While San Pedro and Theron found facial exercise to be a non-invasive alternative to Botox and fillers, many skincare professionals say not to anticipate identical results to those treatments. “You shouldn’t expect a facelift,” says Celeste Rodrigues, a celebrity esthetician who counts P. Diddy and Machine Gun Kelly and clients. “However if you have healthier skin tissue and muscle structure in your face it can optimize and maintain the results for more invasive treatments.”
Several dermatologists pointed to one particular study that showed the benefit of facial exercise with a few catches. “The most promising and most-often-cited support comes from research published in JAMA Dermatology,” shares Dr. Geeta Patel of River Oaks Dermatology. “In the study, a group of participants ages 40 to 65 performed facial exercises for 30 minutes a day for eight weeks. Then for 12 more weeks, they practiced the exercises three to four times per week. At the end of the 20 weeks, the study participants saw improved upper and lower cheek fullness.” Additionally, the participants were perceived by professionals as looking more youthful.
Dr. Patel notes that the participant sample was small, but believes this evidence is promising. Still, she believes other in-office treatments to be a bit more effective. “Procedures, like neuromodulaters, fillers, and lasers are the standard in dermatology and have a track record for being safe and efficacious when it comes to improving appearance of the face and reducing visible signs of aging,” she says. “But facial yoga is non-toxic, non-invasive and safe for anyone, plus it’s inexpensive and you can do it on your own time.” Dr. Goldberg adds that while he believes facial exercise will work best on people ages 20 to 35 (to prevent sagging versus reverse the effects of already sagging skin) he finds it to be “an exciting addition” to the use of lasers, injectables, and other modern treatments.
Facial Exercise: How Can You Try It?
There are a few different ways to try facial exercise — but experts differ on how long and how frequently to do it. Based on the results of the aforementioned JAMA study, it may require 20 to 30 minutes daily for a few months to notice a change, and then the same timeframe a few times a week to maintain results, which may not be sustainable for some. However, as Peterson Pierre MD of the Pierre Skin Care Institute explains, if you’re able to add on this time to your daily/weekly routine, there is some reward for your efforts. “If you thrive on structure and think you can be committed and consistent with this program, you can reap the benefits of firmer skin, fuller cheeks, and a younger appearance,” he says.
That said, San Pedro has noticed results in a fraction of that time. “By practicing consistently for two minutes a day or eight to 10 minutes at least once a week, you will see long-term results,” she says, adding that you’ll need to commit for at least three to four months for those visible changes.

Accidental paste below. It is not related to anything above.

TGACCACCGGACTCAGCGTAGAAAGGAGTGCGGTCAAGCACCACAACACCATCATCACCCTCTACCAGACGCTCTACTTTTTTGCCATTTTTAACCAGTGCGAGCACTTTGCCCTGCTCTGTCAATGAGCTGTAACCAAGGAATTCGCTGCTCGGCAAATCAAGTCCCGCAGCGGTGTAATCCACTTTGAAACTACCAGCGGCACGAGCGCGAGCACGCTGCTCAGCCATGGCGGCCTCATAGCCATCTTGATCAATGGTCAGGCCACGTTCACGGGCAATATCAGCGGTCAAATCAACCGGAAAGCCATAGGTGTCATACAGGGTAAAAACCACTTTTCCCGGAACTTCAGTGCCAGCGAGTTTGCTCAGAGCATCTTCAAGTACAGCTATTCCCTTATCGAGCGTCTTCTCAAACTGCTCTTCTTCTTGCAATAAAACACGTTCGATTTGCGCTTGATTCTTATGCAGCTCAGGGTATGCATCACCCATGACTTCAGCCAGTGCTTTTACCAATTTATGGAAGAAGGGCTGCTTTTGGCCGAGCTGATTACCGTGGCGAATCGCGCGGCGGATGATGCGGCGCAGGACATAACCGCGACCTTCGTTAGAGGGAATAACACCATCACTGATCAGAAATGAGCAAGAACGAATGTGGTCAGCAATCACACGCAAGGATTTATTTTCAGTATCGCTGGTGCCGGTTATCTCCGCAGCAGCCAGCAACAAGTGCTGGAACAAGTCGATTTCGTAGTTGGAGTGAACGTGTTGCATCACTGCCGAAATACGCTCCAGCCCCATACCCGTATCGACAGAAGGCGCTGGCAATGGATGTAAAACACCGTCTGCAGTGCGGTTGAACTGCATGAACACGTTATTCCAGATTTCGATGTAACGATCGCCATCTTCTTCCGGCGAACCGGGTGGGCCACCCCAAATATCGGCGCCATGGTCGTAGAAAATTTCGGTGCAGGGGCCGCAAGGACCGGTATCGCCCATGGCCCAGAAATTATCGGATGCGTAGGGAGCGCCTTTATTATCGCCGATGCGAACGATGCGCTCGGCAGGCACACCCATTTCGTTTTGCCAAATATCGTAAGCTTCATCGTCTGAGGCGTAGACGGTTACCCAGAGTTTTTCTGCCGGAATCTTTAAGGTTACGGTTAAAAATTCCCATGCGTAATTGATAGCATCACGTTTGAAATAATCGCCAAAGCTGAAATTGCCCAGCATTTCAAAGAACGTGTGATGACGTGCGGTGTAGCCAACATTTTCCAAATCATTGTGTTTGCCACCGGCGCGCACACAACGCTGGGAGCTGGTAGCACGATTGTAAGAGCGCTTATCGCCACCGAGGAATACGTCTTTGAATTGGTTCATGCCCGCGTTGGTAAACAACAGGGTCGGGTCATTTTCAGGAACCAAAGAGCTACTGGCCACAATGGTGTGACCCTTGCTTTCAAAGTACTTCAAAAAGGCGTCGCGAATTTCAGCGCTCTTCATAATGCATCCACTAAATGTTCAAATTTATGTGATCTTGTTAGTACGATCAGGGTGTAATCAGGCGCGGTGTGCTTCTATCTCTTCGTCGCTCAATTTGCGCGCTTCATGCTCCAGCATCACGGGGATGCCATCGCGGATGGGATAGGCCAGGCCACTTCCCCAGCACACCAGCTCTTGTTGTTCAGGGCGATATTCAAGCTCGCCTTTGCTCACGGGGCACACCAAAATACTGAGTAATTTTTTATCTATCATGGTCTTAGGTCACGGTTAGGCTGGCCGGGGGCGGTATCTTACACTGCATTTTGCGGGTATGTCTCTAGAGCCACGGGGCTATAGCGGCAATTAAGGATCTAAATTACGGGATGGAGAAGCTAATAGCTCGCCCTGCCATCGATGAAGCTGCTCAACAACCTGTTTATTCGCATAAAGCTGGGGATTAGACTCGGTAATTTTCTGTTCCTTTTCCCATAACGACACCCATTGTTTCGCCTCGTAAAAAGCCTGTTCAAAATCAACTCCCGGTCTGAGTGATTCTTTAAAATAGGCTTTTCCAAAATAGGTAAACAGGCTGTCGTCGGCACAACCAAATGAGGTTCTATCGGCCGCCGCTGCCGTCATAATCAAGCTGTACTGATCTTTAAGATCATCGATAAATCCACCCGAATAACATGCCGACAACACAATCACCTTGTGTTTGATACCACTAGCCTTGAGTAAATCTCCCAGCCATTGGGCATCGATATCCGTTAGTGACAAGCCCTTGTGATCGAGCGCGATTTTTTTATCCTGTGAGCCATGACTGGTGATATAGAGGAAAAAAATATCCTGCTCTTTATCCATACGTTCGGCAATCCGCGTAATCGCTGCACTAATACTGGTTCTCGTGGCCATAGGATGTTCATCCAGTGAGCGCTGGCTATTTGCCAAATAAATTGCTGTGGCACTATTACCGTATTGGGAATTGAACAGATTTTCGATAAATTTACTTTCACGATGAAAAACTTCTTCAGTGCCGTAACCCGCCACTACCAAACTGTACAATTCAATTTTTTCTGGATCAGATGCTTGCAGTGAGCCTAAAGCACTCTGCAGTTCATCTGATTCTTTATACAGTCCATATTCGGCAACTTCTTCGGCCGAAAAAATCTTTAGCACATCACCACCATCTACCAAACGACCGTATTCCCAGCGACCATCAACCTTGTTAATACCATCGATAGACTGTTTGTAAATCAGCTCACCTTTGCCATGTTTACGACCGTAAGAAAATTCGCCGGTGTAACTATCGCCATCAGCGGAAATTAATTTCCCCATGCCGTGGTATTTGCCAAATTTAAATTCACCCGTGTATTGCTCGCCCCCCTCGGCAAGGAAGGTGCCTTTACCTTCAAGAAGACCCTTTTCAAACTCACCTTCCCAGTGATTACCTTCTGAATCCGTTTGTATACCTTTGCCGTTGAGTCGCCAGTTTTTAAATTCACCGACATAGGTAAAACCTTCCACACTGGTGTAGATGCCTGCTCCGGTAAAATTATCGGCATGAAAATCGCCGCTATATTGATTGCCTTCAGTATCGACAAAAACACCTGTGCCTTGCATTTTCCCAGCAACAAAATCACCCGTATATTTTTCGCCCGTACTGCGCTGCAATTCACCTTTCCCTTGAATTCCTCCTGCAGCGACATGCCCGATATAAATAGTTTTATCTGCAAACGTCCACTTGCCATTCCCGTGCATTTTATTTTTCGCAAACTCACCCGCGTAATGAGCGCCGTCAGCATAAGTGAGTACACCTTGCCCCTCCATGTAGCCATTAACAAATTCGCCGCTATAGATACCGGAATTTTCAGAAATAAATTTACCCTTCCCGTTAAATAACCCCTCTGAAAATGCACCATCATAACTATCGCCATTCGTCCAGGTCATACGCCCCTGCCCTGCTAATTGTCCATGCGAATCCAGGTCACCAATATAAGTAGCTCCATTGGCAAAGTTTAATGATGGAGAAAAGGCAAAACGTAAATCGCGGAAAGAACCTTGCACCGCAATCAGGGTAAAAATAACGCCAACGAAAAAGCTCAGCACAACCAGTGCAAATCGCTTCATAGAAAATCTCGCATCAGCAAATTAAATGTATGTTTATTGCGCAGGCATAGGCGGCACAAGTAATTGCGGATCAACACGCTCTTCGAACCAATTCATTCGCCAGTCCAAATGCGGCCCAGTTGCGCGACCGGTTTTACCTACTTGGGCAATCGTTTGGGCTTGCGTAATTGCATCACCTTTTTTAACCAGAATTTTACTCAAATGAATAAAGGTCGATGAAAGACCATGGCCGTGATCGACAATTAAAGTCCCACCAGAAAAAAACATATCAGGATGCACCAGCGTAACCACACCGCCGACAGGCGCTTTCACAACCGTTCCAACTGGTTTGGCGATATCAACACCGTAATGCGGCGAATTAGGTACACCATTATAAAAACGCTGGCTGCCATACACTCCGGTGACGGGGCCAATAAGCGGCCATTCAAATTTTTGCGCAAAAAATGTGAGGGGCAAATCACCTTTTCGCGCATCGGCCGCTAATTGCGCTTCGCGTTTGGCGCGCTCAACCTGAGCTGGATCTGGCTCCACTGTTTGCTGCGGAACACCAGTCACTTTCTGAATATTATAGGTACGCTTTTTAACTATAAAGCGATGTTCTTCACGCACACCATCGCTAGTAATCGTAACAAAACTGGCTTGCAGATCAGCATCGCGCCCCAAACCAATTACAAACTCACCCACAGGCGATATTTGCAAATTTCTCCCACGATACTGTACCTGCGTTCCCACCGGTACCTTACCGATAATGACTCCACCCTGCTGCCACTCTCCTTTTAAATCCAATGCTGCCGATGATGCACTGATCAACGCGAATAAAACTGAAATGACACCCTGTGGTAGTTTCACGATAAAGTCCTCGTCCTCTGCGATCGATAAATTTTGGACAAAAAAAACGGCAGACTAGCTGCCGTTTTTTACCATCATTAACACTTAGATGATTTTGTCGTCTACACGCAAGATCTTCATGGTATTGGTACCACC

For a few examples of exercises to try, consider Theron’s daily routine, which she amps up with the use of tools like an mini exercise ball and sculpting device, like a gua sha. “I start each day with three to five platysma stretches to tone and lengthen this muscle which stretches from the corners of your mouth all the way down your pectorals,” says Theron. “You push your lower jaw forward by bringing your lower teeth in front of your upper teeth and slowly raising your chin toward the ceiling in five counts. Hold for five counts and return to your starting position. I then use the FaceGym Ball to work on the orbicularis oculi, which wrap around our eyes and are responsible for maintaining our upper and lower eyelids. You press the [ball] to the outer corner of the eye and scoop upwards to get a nice lift. Fiercely blink your eye 10 times. You work against the tension of your ball to feel the muscle around your eye get stronger. Repeat on the other side. I finish my practice with our Multi-Sculpt to release the muscles I just worked and aid in lymphatic drainage. I do a series of draining movements starting on the neck with the long edge, holding it horizontally at a 15 degree angle and lightly sliding it from the jawline down to the collarbone five to eight times on each side. Then holding it vertically, I work from the nasolabial folds to the ear and down the neck. Finally I take the hug at the bridge of the nose and hold for three seconds to release tension and up the forehead.” Many other techniques can be found in San Pedro’s book.
Rodrigues also looks to additional tools, like a microcurrent device — which stimulates facial muscles with electricity — to help tone her own facial muscles. “I prefer to use tools when exercising the facial muscles,” she explains, adding that the practice also helps her relieve stress and tension in the face and even prevent migraines.